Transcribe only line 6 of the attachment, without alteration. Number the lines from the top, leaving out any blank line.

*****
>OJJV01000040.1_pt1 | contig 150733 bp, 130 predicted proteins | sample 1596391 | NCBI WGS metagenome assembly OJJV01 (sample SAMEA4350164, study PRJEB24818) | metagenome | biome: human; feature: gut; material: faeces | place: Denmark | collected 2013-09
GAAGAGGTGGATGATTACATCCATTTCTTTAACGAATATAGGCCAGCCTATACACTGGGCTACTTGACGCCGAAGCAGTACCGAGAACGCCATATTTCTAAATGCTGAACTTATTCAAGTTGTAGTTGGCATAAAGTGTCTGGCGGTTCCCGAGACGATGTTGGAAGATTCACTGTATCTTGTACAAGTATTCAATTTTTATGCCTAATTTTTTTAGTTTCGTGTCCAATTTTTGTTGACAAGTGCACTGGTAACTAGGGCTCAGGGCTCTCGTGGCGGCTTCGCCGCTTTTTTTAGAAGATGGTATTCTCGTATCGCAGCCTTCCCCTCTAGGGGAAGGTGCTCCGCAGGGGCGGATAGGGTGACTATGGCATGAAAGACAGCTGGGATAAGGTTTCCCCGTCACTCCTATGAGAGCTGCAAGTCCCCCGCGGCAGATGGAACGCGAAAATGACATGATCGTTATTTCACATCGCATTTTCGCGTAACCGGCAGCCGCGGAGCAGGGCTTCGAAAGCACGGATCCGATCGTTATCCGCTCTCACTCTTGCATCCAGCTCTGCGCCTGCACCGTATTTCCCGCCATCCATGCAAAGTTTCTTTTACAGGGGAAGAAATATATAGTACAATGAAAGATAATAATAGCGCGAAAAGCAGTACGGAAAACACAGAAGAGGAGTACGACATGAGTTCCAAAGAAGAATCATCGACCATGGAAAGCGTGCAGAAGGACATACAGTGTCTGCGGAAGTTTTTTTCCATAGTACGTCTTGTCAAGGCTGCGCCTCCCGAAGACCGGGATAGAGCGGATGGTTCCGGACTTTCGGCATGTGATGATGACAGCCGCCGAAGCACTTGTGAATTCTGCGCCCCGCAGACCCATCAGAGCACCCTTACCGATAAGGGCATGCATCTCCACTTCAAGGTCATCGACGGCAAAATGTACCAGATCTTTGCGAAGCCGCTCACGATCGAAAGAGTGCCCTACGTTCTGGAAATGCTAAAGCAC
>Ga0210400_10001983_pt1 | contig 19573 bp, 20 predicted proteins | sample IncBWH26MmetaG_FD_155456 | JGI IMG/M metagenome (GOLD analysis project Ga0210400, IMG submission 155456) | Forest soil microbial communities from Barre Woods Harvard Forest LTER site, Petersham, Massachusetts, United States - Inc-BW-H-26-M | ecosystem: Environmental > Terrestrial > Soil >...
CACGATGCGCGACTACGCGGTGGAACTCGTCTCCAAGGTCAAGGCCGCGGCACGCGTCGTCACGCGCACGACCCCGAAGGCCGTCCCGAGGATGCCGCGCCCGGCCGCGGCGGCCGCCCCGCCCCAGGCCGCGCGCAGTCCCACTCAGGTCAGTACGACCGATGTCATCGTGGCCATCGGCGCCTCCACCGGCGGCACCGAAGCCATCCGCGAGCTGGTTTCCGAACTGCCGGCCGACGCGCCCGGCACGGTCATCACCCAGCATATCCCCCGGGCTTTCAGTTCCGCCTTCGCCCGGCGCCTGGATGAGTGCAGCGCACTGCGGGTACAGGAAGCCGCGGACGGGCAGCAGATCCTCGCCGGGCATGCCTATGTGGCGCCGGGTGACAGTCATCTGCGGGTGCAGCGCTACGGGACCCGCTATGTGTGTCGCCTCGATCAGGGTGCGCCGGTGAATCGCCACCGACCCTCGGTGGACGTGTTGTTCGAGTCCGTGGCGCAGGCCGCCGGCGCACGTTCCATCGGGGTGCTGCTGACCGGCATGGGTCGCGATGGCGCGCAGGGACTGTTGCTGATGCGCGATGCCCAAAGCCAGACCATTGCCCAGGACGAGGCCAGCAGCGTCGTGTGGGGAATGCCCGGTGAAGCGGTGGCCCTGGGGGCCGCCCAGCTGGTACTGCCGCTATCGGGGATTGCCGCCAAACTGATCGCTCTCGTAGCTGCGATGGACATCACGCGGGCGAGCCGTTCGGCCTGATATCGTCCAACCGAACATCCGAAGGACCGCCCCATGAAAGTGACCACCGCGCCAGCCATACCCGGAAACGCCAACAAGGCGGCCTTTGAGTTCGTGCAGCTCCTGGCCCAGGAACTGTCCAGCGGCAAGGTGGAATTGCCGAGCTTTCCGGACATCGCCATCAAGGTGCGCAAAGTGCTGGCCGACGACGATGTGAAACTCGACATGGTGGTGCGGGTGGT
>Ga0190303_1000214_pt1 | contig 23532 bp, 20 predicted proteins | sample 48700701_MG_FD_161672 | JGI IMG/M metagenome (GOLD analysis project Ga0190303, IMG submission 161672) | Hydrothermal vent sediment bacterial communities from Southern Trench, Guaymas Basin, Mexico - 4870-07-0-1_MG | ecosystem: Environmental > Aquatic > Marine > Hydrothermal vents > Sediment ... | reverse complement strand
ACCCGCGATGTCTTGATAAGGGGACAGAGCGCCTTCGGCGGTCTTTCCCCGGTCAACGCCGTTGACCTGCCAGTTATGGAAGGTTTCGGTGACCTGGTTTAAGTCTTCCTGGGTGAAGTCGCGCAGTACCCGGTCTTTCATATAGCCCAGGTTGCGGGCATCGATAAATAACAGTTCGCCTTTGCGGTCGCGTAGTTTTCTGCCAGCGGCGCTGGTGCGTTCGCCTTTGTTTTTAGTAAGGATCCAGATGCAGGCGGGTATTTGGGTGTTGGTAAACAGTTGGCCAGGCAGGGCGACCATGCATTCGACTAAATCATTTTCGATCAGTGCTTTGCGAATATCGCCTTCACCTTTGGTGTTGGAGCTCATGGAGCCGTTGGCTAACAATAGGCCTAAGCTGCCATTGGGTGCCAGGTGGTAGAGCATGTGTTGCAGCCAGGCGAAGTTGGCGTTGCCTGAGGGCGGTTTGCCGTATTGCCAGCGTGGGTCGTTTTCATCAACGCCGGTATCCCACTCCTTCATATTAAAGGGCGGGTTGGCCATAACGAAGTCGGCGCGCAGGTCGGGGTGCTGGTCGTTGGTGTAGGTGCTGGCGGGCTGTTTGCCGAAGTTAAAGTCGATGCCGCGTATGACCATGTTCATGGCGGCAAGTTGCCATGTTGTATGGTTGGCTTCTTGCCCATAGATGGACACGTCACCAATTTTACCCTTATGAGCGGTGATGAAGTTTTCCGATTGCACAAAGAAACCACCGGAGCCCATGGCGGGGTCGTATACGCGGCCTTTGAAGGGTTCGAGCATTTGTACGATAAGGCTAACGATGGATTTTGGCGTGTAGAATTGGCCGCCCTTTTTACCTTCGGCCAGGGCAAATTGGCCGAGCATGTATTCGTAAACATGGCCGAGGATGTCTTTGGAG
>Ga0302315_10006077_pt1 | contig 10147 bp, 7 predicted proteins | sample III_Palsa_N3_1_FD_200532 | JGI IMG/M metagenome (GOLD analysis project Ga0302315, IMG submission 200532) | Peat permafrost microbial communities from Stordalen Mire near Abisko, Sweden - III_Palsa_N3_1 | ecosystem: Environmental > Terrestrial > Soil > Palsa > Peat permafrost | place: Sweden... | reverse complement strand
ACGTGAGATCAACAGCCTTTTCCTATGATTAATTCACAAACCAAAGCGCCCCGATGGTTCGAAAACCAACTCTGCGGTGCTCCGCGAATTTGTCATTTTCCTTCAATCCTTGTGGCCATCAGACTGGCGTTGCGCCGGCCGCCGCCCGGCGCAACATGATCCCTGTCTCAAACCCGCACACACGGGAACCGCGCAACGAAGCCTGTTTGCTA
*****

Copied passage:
ACCCGCGATGTCTTGATAAGGGGACAGAGCGCCTTCGGCGGTCTTTCCCCGGTCAACGCCGTTGACCTGCCAGTTATGGAAGGTTTCGGTGACCTGGTTTAAGTCTTCCTGGGTGAAGTCGCGCAGTACCCGGTCTTTCATATAGCCCAGGTTGCGGGCATCGATAAATAACAGTTCGCCTTTGCGGTCGCGTAGTTTTCTGCCAGCGGCGCTGGTGCGTTCGCCTTTGTTTTTAGTAAGGATCCAGATGCAGGCGGGTATTTGGGTGTTGGTAAACAGTTGGCCAGGCAGGGCGACCATGCATTCGACTAAATCATTTTCGATCAGTGCTTTGCGAATATCGCCTTCACCTTTGGTGTTGGAGCTCATGGAGCCGTTGGCTAACAATAGGCCTAAGCTGCCATTGGGTGCCAGGTGGTAGAGCATGTGTTGCAGCCAGGCGAAGTTGGCGTTGCCTGAGGGCGGTTTGCCGTATTGCCAGCGTGGGTCGTTTTCATCAACGCCGGTATCCCACTCCTTCATATTAAAGGGCGGGTTGGCCATAACGAAGTCGGCGCGCAGGTCGGGGTGCTGGTCGTTGGTGTAGGTGCTGGCGGGCTGTTTGCCGAAGTTAAAGTCGATGCCGCGTATGACCATGTTCATGGCGGCAAGTTGCCATGTTGTATGGTTGGCTTCTTGCCCATAGATGGACACGTCACCAATTTTACCCTTATGAGCGGTGATGAAGTTTTCCGATTGCACAAAGAAACCACCGGAGCCCATGGCGGGGTCGTATACGCGGCCTTTGAAGGGTTCGAGCATTTGTACGATAAGGCTAACGATGGATTTTGGCGTGTAGAATTGGCCGCCCTTTTTACCTTCGGCCAGGGCAAATTGGCCGAGCATGTATTCGTAAACATGGCCGAGGATGTCTTTGGAG